John Lennon's Plea for Help and God's Merciful Provision

(published with permission)

John Lennon’s Plea for Help and God’s Merciful Provision

(Help) I need somebody
(Help) not just anybody
(Help) you know I need someone

Recently I wrote about Paul McCartney. It seems only fitting that I write about his songwriting partner John Lennon as well.

In March 1965, only a year after the Beatles appearance on the Ed Sullivan Show, Lennon wrote the #1 hit “Help!” McCartney was called in at the end to help with the countermelody but the song and lyrics were pure John Lennon. “Help!” spent three weeks atop both the US and UK pop charts and was the title song for the 1965 Beatles movie “Help!”

In a 1970 interview with “Rolling Stone” magazine, Lennon said he felt that “Help!” was ”among his most honest, genuine Beatles songs.” Writer Ian MacDonald described the song as “the first crack in the protective shell Lennon had built around his emotions during the Beatles’ rise to fame.”

Lennon had more to say about “Help!” in another interview but I’ll save that for later. First a personal memory.

Sometime in the early 1990’s I was walking through an upscale Kansas City mall and wandered into an autograph store. The store featured authenticated autographs of people like Lincoln, Washington, Jefferson, Einstein, Edison, Churchill and more. Each autograph was meticulously framed with some sort of letter establishing the provenance of the signature. Some were just a simple signed check or receipt yet the prices soared into the tens of thousands of dollars.

One document, in particular, caught my attention. It was the enormous, flowing, scrawl of John Lennon on a brief handwritten letter above his signature on Apple Records letterhead. A neatly type-written letter was framed next to it, explaining the story behind the letter. The explanatory letter was written by a college student at the University of Kansas. He explained that as a Christian, he was worried about John Lennon’s soul and had written him a brief letter in which he referred to Lennon as “brother” and briefly explained the gospel and encouraged him to consider asking Jesus to be his savior. The handwritten letter before me was Lennon’s angry response.

Of course, I’m paraphrasing from a memory more than 25 years ago, but Lennon’s response was terse: “First off, don’t ever call me brother. I’m not your brother and I don’t need a savior so you can keep your Jesus.” Those few words filled an entire page and Lennon ended the letter with a bold signature.

I was fascinated from a historical point of view, but perhaps more importantly as a Christian. Here was clear evidence that someone had explained God’s plan of salvation to Lennon and that it had been emphatically rejected.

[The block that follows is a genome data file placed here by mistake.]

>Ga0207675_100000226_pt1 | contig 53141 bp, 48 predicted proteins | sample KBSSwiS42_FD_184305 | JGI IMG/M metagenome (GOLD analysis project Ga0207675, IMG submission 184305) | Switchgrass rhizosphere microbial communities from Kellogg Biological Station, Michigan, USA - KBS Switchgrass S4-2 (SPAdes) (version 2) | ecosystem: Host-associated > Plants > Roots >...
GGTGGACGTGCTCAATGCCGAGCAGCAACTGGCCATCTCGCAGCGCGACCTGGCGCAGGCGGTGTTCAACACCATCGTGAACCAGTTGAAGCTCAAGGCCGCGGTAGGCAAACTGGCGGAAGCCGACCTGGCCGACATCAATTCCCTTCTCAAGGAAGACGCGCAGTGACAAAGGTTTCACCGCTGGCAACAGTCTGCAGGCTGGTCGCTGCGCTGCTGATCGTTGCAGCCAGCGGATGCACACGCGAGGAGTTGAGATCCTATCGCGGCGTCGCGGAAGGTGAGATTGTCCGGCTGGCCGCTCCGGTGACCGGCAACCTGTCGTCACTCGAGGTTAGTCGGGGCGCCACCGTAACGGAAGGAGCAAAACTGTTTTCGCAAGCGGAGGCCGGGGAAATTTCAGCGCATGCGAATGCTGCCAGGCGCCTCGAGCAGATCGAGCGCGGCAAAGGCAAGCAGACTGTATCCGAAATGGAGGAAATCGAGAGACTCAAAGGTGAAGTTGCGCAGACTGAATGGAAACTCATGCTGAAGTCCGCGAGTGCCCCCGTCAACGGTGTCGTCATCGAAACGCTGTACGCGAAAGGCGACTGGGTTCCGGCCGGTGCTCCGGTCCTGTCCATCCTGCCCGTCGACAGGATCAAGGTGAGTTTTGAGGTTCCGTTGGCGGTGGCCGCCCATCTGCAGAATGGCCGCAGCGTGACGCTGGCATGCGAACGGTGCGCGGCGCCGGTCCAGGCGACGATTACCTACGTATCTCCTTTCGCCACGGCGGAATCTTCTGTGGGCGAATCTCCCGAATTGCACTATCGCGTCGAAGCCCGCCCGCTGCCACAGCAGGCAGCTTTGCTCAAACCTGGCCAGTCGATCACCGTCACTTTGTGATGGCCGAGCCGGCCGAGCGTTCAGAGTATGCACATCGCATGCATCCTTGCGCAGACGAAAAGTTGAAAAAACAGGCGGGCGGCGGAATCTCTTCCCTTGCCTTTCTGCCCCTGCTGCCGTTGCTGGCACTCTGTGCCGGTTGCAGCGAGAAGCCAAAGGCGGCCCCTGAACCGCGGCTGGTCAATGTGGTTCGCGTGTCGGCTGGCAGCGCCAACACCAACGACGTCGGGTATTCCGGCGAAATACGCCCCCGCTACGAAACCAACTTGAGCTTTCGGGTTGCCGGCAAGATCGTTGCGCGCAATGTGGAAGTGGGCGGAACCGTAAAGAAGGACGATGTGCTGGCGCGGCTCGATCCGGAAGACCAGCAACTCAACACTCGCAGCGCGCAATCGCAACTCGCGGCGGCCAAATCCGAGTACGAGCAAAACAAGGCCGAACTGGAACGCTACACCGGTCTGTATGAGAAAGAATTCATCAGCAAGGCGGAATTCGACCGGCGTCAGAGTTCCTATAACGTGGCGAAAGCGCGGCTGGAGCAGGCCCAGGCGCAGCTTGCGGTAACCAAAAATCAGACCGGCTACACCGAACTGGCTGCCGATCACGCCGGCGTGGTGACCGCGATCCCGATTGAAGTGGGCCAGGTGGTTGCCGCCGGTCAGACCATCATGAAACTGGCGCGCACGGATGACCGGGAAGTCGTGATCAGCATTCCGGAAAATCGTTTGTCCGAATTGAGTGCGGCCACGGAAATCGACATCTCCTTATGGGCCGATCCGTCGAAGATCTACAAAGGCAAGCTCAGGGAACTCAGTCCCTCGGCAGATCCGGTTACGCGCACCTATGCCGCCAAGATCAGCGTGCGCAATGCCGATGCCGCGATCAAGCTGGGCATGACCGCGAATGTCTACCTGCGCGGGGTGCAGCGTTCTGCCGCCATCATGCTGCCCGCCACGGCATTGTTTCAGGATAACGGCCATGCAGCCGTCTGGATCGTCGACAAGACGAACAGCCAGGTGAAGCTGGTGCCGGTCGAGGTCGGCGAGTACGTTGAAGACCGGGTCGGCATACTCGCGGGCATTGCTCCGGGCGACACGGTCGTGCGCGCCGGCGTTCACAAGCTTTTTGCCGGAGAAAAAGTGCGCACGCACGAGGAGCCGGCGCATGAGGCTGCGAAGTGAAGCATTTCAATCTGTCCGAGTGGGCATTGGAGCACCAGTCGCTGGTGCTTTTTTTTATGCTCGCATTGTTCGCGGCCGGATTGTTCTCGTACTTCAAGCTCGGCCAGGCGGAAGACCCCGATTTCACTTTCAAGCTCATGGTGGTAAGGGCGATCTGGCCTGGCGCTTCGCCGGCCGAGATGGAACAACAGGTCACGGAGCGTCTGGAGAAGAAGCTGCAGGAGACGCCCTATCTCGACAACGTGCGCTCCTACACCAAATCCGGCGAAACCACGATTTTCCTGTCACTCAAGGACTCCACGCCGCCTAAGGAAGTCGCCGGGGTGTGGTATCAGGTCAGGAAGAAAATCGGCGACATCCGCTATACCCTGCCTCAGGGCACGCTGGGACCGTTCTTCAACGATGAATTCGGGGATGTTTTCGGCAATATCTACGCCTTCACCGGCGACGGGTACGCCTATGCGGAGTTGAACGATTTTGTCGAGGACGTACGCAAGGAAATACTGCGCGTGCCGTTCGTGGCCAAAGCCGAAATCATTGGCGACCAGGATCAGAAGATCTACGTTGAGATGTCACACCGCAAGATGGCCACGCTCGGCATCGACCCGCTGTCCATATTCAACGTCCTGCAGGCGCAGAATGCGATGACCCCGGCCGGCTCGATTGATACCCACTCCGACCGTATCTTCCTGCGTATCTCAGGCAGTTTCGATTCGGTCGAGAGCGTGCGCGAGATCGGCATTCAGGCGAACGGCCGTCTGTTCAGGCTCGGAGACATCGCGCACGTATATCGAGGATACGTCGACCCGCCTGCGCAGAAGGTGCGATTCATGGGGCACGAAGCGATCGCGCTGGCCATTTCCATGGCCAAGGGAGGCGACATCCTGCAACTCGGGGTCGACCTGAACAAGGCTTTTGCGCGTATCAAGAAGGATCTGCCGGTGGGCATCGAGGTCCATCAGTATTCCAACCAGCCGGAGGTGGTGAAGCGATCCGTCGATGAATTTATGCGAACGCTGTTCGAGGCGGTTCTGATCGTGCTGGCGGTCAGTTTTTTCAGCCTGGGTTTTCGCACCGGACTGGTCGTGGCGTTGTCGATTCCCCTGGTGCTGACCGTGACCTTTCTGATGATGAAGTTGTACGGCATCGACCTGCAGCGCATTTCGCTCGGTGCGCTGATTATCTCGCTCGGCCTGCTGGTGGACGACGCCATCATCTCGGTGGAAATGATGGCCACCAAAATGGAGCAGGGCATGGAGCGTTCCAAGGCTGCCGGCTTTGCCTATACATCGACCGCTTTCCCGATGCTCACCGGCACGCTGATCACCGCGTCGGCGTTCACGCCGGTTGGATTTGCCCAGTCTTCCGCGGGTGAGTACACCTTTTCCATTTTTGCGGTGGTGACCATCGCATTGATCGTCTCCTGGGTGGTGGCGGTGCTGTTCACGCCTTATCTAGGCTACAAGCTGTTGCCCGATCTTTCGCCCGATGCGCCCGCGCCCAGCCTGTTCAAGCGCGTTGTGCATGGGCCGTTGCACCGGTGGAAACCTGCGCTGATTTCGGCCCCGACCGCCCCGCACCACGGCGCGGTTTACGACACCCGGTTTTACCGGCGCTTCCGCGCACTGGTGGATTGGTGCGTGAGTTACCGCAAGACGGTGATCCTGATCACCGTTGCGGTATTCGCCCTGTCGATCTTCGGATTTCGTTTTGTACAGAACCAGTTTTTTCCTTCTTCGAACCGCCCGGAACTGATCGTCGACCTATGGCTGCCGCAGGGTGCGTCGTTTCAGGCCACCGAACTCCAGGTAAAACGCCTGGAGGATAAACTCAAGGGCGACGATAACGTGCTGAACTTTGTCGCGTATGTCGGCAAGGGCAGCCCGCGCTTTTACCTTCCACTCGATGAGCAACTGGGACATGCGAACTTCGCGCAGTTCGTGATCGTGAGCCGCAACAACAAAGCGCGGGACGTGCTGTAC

“When I was younger so much younger than today
I never needed anybody’s help in any way
But now these days are gone I’m not so self-assured
Now I find I’ve changed my mind, I’ve opened up the doors

Help me if you can, I’m feeling down
And I do appreciate you being ’round
Help me get my feet back on the ground
Won’t you please, please help me?

And now my life has changed in oh-so-many ways
My independence seems to vanish in the haze
But every now and then I feel so insecure
I know that I just need you like I never done before.”

During a 1980 interview, Lennon recalled writing “Help!” saying “the whole Beatles thing was just beyond comprehension. I was subconsciously crying out for help.”

During the 15 years between the writing of “Help!” and that interview, Lennon had tried every imaginable avenue to find peace and meaning in this world from eastern mysticism to drugs and everything in between but without success.

And now, back to that framed, handwritten letter.

As I stood staring at Lennon’s letter the date leaped off the page. Lennon had written the letter in December 1980. I don’t recall the exact date, but it was no more than a week before he was shot to death by Mark David Chapman while walking home to his apartment from the recording studio with his wife Yoko Ono late one evening in New York.

God had mercifully thrown John Lennon a lifeline in the final days of his life but Lennon had angrily rejected true Peace and true Love in a furiously written response. It shocked me that Lennon felt so strongly about it that he sent a handwritten letter to a young college student. Why wouldn’t he just throw the offending letter away? Why bother to respond? My guess is that God wanted written evidence that His Mercy had been offered… and firmly rejected. Somewhere, someone owns that letter which stands forever as proof of God’s Mercy.

In Luke 12:20 Jesus says these words: “But God said to him, ‘Fool! This night your soul will be required of you; then whose will those things be which you have provided?”

I’ve lost several friends to sudden heart attacks and grinding automobile accidents. None of us knows when this life will come to an end and we will stand face-to-face with eternity and the One who created us.

(Help) I need somebody
(Help) not just anybody
(Help) you know I need someone

©2019 Steve Lambert

Dennis Gundersen No Comments

Free Bible Reading Plan

Bible Reading Plan

Grace & Truth _ Bible Reading Schedule from Grace & Truth Books, written by Dennis Gundersen.


This Bible reading plan is designed with several original and unique features:


  • Rather than work consecutively through the entire Bible, start to finish, this schedule mingles readings in both Old and New Testaments at all times, providing daily time in each Testament.